Visiting supporters who approach Woking from the M25 are directed by road signs towards the carpark at Heathside. Why? Who knows. Heathside is not close to the ground. Nor is it particularly convenient for the town centre. Perhaps for these reasons (and if my experience of Heathside on a matchday Saturday is anything to go by) you’ll have a wide choice of parking bays.
Price may be another factor that puts parkers off Heathside. If you arrive early enough for a cursory tour of Woking before the game, you may be in the carpark six or seven hours. That would be £10. And the Pay & Display machines don’t take cards or notes. Another dubious point in Heathside’s favour, then – if you arrive with pockets full of cash you’ll leave a great deal lighter.
I hedged my bets with £4.20 for up to three hours. False economy, I know, but that left options open: at around 2.15pm I could top-up and walk to the ground, or I could take the car and look for somewhere closer to Kingfield Stadium, home of the Cards (short for Cardinals).
Woking was being rebuilt that day. The many cranes stood idle, peering into the town like paralysed insects. Hoardings lined walkways, and low-level plastic barriers helped pedestrians to avoid blundering into roadworks. If, discouraged and disorientated, you headed north reckoning to find the Basingstoke Canal crossing your path, you wouldn’t go far wrong.
It’s a green and shady corridor and it will lead you to Woking’s better side. The canal was formally reopened in 1991 after a 25-year restoration project. For a restful 1¼hrs, a cruise from the town wharf is an attractive prospect.
The canal is crossed at the wharf by a footbridge dedicated to the legendary Bedser twins. They grew up in Woking and their statues stand at either end of the bridge: Alec bowling, at the Town End, and Eric batting a little over 22yds away. The borough council offices are fielding at long-on and halfway up the wall is a sculpted cricket ball, as though hit for six.
Statuary and street art is a Woking speciality. The town’s association with HG Wells provides several instances. Wells lived here while he was producing The War of the Worlds. A dramatic Martian tripod dominates a small crossroads that glories in the name Crown Square, and nearby a space-travelling cylinder is embedded in the pavement. The canal cruises go past Horsell Common, featured in the book as the site of the first Martian landing. A statue of Wells himself, holding (and surrounded by) references to his work though not notably melancholic, sits outside the town’s Victoria Gate, on the Woking Heritage Trail.
Not all the town’s public art is as straightforward. ‘The Space Between’, celebrating The Jam, is mystifyingly modern – three tall chunks of timber. In the Wolsey Place shopping mall three willow-bound cyclists ride across metal waves that may represent hills or the roof of the Sydney Opera House. Painted bronze statues by Sean Henry, born in Woking, lurk around the town standing, seated and reclining.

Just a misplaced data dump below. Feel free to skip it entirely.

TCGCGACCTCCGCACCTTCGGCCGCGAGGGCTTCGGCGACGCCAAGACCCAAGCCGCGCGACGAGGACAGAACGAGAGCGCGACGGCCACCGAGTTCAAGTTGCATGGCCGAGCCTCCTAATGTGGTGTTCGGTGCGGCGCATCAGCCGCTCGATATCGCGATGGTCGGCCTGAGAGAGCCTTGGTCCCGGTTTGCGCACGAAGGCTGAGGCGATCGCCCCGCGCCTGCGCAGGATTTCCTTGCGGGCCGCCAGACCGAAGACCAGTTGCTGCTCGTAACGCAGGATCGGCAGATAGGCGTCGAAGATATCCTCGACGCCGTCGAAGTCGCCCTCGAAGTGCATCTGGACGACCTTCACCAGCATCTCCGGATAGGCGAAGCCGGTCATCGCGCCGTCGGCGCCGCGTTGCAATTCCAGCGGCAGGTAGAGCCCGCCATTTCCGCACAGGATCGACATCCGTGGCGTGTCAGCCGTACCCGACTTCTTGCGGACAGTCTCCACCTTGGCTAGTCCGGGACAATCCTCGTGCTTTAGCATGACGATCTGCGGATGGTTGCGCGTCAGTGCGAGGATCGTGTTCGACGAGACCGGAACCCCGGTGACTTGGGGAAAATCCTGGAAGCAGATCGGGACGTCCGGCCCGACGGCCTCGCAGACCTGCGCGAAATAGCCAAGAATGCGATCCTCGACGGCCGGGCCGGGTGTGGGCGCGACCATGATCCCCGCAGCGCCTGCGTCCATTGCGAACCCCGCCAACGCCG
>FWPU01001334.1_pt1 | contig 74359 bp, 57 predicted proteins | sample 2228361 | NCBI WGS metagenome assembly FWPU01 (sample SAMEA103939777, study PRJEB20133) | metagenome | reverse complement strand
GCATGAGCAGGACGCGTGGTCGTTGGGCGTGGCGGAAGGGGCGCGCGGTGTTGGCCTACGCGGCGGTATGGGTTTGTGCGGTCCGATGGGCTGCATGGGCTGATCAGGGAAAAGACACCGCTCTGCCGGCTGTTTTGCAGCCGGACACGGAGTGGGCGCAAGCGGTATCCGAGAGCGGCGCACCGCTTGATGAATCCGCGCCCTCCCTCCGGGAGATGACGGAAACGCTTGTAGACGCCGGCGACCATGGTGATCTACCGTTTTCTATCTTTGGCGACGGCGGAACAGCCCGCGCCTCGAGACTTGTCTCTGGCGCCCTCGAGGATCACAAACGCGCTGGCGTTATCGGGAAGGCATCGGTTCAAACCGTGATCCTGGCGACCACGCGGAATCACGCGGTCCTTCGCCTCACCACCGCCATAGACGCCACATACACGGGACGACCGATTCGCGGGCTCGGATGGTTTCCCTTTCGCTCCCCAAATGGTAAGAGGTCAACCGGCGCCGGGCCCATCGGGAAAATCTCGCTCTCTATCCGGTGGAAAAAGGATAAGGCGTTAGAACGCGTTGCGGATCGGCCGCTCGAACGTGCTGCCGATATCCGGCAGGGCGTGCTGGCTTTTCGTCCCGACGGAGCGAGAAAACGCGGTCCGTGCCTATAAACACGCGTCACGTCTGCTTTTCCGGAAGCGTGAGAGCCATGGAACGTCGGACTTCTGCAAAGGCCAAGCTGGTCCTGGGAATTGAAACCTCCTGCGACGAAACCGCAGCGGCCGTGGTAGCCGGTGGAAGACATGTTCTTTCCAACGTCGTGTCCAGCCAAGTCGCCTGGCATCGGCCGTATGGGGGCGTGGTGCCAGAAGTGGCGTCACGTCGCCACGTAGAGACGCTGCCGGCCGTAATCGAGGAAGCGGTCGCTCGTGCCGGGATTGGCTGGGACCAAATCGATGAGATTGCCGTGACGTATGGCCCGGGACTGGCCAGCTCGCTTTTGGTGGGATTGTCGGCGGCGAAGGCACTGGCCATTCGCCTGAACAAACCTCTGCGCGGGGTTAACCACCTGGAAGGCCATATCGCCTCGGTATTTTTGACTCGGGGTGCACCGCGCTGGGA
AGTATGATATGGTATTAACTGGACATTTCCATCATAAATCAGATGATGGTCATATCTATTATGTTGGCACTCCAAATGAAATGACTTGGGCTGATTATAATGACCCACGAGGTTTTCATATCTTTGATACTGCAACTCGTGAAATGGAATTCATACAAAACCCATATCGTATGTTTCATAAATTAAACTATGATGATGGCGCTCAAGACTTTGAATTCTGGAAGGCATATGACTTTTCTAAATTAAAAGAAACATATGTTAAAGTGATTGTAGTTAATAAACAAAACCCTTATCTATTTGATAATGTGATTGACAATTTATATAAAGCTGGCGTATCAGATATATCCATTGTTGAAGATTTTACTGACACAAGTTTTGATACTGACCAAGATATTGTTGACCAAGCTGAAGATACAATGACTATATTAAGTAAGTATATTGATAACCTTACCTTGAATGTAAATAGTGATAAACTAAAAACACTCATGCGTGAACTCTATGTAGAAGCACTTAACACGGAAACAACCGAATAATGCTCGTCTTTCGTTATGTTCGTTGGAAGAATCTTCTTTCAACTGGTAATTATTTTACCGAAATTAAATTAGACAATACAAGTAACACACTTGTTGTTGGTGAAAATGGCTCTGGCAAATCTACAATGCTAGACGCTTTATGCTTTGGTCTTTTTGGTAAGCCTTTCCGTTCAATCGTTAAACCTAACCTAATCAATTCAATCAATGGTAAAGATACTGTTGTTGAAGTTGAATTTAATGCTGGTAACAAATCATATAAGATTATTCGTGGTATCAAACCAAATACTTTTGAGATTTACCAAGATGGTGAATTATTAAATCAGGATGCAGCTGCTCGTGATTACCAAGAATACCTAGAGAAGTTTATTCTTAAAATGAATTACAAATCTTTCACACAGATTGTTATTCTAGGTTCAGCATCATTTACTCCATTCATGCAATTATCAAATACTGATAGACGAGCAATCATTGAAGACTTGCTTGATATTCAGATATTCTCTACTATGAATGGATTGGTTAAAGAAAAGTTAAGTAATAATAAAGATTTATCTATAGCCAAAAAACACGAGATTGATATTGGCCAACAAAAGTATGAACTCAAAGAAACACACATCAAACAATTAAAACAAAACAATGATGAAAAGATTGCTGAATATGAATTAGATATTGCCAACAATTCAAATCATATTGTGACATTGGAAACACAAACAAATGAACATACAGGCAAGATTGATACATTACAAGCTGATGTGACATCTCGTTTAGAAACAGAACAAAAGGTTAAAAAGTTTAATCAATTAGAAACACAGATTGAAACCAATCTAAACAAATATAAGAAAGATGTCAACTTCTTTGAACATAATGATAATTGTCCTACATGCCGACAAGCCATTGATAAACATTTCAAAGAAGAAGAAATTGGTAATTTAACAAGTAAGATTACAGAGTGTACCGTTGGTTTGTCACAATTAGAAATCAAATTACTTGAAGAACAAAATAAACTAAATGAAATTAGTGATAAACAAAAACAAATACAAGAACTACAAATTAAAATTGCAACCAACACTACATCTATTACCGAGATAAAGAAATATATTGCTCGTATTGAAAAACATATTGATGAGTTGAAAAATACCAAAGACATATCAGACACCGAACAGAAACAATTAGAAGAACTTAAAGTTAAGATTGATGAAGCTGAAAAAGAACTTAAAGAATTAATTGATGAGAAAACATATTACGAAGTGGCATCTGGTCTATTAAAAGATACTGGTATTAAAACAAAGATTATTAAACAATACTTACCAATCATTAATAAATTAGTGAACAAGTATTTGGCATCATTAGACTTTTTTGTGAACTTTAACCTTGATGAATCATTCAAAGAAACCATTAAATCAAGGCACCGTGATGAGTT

Formal art provision is in a building called the Lightbox, close to Bedser Bridge. The architects, Marks Barfield, were also responsible for Brighton’s i360 tower – well, we all have our off days. The Lightbox grants free entry to a museum called ‘Woking’s Story’, to a gallery named for the Art Fund Prize, sculpture, second-hand books, a good shop and a very good café. Upstairs, galleries and special exhibitions cost £7.50. The main attraction on my visit was ‘Burning Bright: the Scottish Colourists’. If £7.50 sounds steep for a provincial art gallery, consider: a few hours in a carpark, or the opportunity to spend as long as you like in front of JD Fergusson’s Villa Gotte Garden?
Woking’s Story, it transpires, involves a surprising amount of spirituality. The town has the 1889 Shah Jehan Mosque, the first mosque to be built in northern Europe.
To the west of Woking is Brookwood Cemetery, the largest cemetery in western Europe and, indeed, in the world when it opened in 1854. Until 1941 it was served by a rail service known as the Coffin Express, running on the Necropolis Line from Waterloo. According to one story, golfers used the service to get to Brookwood Golf Club but had to wear mourning; since golfers are notorious for their lack of fashion sense, that can only have been an improvement. The 220 hectares are used by Woking people as an extended and presumably rather poignant park on their doorstep. Brookwood Military Cemetery, the last resting place of Commonwealth and allied victims of two world wars, lies adjacent.
A little way east of town, on the other side of the M25, is Brooklands Museum. If you were to take this in as well you might need to set aside a weekend. Motorsport, aviation and latterly Concorde are all associated with Brooklands. In 2018 it was one of the five nominees for Art Fund Museum of the Year, beaten eventually by Tate St Ives.
Woking 2 Ebbsfleet United 2
Kingfield Stadium, 14 Sep 2019